The diagram illustrates a typical supply chain (center inset) and how it links to a much more complex chain of supply chains.
So, how does an organization get a handle on supply chain risk? A key first step is gathering facts: identifying all the internal and external touch points involved in a product or service.
In October 2012, the National Institute of Standards and Technology (NIST, http://www.nist.gov), an agency of the U.S. Department of Commerce, issued Report 7622, titled "Notional Supply Chain Risk Management Practices for Federal Information Systems." The report includes ten supply chain risk management practices that federal departments and agencies should consider as part of their supply chain risk management strategy. These practices, however, apply to any organization.
From a data and data management perspective, three components — discovery, data lineage, and interoperability — are central to supply chain risk mitigation.
In the discovery phase, the supply chain analyst (or data manager) should identify all parties involved in producing a product or service, internally or externally. Each party's role in the relationship must be determined, in addition to the relationships among those parties and other parties not directly associated with the organization but affecting the organization's supply chain. The identification should comprise characteristics associated with each party: location, personnel, raw materials, corporate structure, company financials, adverse legal activities, and so on. Any risk associated with those characteristics is critical to recognize as well. All the information should then populate a data dictionary, which becomes part of a data model and a data repository to support supply chain risk analyses.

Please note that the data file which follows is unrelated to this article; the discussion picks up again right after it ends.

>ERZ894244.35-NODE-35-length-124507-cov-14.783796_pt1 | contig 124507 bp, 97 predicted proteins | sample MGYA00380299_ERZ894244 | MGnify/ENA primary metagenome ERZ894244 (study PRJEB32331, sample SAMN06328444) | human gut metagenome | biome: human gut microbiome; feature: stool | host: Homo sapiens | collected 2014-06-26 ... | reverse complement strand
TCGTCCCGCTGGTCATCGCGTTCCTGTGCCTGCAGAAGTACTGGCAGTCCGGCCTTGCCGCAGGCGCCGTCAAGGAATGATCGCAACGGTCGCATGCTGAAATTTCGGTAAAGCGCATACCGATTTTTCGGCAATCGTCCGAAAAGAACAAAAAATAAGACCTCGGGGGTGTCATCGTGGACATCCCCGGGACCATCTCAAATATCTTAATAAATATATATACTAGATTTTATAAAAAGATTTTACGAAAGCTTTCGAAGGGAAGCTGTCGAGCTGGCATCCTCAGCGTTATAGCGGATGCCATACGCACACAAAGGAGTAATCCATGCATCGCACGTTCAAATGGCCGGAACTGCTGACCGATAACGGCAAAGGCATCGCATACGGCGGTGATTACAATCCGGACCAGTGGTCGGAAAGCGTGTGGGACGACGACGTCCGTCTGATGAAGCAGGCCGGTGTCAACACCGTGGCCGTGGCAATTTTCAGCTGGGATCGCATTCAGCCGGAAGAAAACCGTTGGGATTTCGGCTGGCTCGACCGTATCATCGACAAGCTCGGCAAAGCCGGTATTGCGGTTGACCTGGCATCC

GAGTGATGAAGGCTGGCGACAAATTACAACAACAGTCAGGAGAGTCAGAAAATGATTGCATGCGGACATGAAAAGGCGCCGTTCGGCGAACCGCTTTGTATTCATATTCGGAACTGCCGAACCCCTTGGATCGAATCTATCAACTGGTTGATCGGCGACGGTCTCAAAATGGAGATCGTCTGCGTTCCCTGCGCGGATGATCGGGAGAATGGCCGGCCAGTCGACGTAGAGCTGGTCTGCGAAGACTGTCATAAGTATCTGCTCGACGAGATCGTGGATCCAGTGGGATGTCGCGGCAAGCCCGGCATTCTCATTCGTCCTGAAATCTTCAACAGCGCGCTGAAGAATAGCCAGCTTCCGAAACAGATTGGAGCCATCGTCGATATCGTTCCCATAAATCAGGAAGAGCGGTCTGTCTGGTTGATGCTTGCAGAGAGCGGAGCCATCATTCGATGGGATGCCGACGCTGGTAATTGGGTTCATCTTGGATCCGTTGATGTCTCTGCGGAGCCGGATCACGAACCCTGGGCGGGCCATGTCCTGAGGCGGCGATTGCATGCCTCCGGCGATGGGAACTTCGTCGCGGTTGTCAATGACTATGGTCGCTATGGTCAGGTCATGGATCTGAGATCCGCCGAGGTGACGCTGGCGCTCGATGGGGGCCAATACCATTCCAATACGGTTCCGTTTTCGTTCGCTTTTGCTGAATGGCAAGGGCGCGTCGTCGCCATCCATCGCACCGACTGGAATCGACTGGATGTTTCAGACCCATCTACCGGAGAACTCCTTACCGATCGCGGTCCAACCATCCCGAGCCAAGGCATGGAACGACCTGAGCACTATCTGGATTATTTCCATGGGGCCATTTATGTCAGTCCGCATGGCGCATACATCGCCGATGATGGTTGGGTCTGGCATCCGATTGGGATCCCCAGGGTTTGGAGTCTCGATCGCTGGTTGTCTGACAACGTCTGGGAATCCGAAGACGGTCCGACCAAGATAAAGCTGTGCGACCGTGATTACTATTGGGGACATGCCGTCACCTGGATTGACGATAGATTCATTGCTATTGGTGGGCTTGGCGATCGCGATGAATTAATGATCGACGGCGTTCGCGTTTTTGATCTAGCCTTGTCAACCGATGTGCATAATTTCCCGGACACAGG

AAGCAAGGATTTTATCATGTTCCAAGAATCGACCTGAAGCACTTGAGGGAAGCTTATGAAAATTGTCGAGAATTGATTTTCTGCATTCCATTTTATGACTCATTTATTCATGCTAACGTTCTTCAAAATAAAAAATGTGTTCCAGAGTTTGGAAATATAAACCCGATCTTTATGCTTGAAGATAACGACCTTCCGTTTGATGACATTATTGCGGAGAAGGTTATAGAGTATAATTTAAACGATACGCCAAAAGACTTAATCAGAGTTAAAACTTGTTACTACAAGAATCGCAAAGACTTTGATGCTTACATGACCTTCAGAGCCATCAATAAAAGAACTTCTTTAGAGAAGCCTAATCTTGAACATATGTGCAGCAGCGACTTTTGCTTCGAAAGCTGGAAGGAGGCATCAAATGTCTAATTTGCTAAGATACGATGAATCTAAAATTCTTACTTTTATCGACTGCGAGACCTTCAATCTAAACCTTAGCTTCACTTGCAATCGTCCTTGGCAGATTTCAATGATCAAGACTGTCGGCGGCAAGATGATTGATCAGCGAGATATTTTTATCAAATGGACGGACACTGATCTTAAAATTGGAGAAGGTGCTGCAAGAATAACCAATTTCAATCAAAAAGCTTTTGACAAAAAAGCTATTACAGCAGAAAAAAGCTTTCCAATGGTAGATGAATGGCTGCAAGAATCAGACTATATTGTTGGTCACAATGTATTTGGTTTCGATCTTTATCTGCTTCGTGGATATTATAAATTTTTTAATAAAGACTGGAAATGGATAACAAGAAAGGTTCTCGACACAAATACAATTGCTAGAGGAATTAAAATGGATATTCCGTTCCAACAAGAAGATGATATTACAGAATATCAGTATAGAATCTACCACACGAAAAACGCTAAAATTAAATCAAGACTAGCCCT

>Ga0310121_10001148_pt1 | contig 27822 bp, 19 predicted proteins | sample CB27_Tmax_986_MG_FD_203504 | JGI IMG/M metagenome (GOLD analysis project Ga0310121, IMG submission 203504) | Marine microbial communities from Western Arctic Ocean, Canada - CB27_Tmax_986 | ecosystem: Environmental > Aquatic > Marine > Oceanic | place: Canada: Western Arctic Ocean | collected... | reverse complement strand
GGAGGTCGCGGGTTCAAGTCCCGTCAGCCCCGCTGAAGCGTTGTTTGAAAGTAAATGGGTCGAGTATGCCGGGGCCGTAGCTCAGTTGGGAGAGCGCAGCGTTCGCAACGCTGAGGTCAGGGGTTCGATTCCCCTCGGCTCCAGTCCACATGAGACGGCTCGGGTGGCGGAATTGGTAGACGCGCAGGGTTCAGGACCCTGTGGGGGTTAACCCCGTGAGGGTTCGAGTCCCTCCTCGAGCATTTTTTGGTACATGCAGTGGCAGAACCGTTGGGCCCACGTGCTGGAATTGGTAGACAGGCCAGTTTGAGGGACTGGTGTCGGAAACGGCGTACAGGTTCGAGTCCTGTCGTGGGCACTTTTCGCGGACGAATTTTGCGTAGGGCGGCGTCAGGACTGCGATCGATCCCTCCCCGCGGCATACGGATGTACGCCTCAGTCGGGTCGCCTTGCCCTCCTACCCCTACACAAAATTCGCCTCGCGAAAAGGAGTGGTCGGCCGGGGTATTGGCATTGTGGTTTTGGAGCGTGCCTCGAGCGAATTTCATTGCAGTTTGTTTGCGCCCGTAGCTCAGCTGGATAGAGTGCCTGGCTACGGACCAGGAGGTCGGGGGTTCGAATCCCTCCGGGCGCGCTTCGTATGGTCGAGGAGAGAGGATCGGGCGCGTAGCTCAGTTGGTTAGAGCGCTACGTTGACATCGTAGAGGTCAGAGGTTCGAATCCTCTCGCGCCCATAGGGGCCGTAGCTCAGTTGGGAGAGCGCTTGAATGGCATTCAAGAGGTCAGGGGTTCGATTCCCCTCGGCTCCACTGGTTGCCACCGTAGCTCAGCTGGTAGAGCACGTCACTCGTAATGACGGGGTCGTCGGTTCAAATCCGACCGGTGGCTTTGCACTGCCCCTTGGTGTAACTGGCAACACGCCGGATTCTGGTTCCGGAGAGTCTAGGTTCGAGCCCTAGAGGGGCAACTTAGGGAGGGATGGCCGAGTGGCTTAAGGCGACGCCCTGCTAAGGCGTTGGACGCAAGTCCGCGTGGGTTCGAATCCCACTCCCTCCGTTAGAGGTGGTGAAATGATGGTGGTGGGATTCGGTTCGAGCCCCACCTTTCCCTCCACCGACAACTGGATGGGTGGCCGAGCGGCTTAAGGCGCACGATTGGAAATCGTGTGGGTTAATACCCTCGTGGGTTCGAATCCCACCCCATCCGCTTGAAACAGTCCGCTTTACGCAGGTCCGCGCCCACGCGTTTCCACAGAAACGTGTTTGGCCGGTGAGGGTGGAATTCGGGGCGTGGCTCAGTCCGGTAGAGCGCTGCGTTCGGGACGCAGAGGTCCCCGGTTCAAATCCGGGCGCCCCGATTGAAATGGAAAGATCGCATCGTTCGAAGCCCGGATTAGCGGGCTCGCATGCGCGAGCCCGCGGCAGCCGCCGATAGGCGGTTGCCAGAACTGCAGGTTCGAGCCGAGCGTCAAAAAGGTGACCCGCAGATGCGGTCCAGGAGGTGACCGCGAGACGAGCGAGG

Once the analyst has identified the "who" and "what," the analyst needs to document the sources of data and any changes to the data from the beginning of the process to the end. This metadata is extremely important when there are many parties, roles, and relationships and even more so when the information changes frequently. NIST labels that activity as "provenance," using the term often associated with artwork and antiques. The data management community often labels that activity as data lineage.